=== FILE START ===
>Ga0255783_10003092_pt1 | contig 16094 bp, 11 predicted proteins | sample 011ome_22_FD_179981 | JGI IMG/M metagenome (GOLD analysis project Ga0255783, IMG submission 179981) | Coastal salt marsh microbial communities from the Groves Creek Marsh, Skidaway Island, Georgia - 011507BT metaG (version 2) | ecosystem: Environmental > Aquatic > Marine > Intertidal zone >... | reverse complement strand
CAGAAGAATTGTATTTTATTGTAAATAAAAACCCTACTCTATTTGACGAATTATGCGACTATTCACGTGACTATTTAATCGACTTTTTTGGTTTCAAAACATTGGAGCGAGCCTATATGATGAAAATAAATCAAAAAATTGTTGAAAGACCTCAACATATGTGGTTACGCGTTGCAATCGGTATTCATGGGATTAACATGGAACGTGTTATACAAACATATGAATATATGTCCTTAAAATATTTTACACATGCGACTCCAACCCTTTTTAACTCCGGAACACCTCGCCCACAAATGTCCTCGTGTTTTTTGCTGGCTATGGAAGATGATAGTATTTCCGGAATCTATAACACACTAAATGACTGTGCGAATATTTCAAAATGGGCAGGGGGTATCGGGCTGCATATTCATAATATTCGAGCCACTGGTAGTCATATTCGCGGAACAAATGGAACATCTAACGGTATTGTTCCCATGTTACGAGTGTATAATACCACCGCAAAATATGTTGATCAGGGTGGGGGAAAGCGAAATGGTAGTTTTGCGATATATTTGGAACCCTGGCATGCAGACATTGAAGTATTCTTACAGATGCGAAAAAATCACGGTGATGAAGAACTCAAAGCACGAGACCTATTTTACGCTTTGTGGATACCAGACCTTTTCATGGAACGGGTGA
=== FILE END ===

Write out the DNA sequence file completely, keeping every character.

>Ga0255783_10003092_pt1 | contig 16094 bp, 11 predicted proteins | sample 011ome_22_FD_179981 | JGI IMG/M metagenome (GOLD analysis project Ga0255783, IMG submission 179981) | Coastal salt marsh microbial communities from the Groves Creek Marsh, Skidaway Island, Georgia - 011507BT metaG (version 2) | ecosystem: Environmental > Aquatic > Marine > Intertidal zone >... | reverse complement strand
CAGAAGAATTGTATTTTATTGTAAATAAAAACCCTACTCTATTTGACGAATTATGCGACTATTCACGTGACTATTTAATCGACTTTTTTGGTTTCAAAACATTGGAGCGAGCCTATATGATGAAAATAAATCAAAAAATTGTTGAAAGACCTCAACATATGTGGTTACGCGTTGCAATCGGTATTCATGGGATTAACATGGAACGTGTTATACAAACATATGAATATATGTCCTTAAAATATTTTACACATGCGACTCCAACCCTTTTTAACTCCGGAACACCTCGCCCACAAATGTCCTCGTGTTTTTTGCTGGCTATGGAAGATGATAGTATTTCCGGAATCTATAACACACTAAATGACTGTGCGAATATTTCAAAATGGGCAGGGGGTATCGGGCTGCATATTCATAATATTCGAGCCACTGGTAGTCATATTCGCGGAACAAATGGAACATCTAACGGTATTGTTCCCATGTTACGAGTGTATAATACCACCGCAAAATATGTTGATCAGGGTGGGGGAAAGCGAAATGGTAGTTTTGCGATATATTTGGAACCCTGGCATGCAGACATTGAAGTATTCTTACAGATGCGAAAAAATCACGGTGATGAAGAACTCAAAGCACGAGACCTATTTTACGCTTTGTGGATACCAGACCTTTTCATGGAACGGGTGA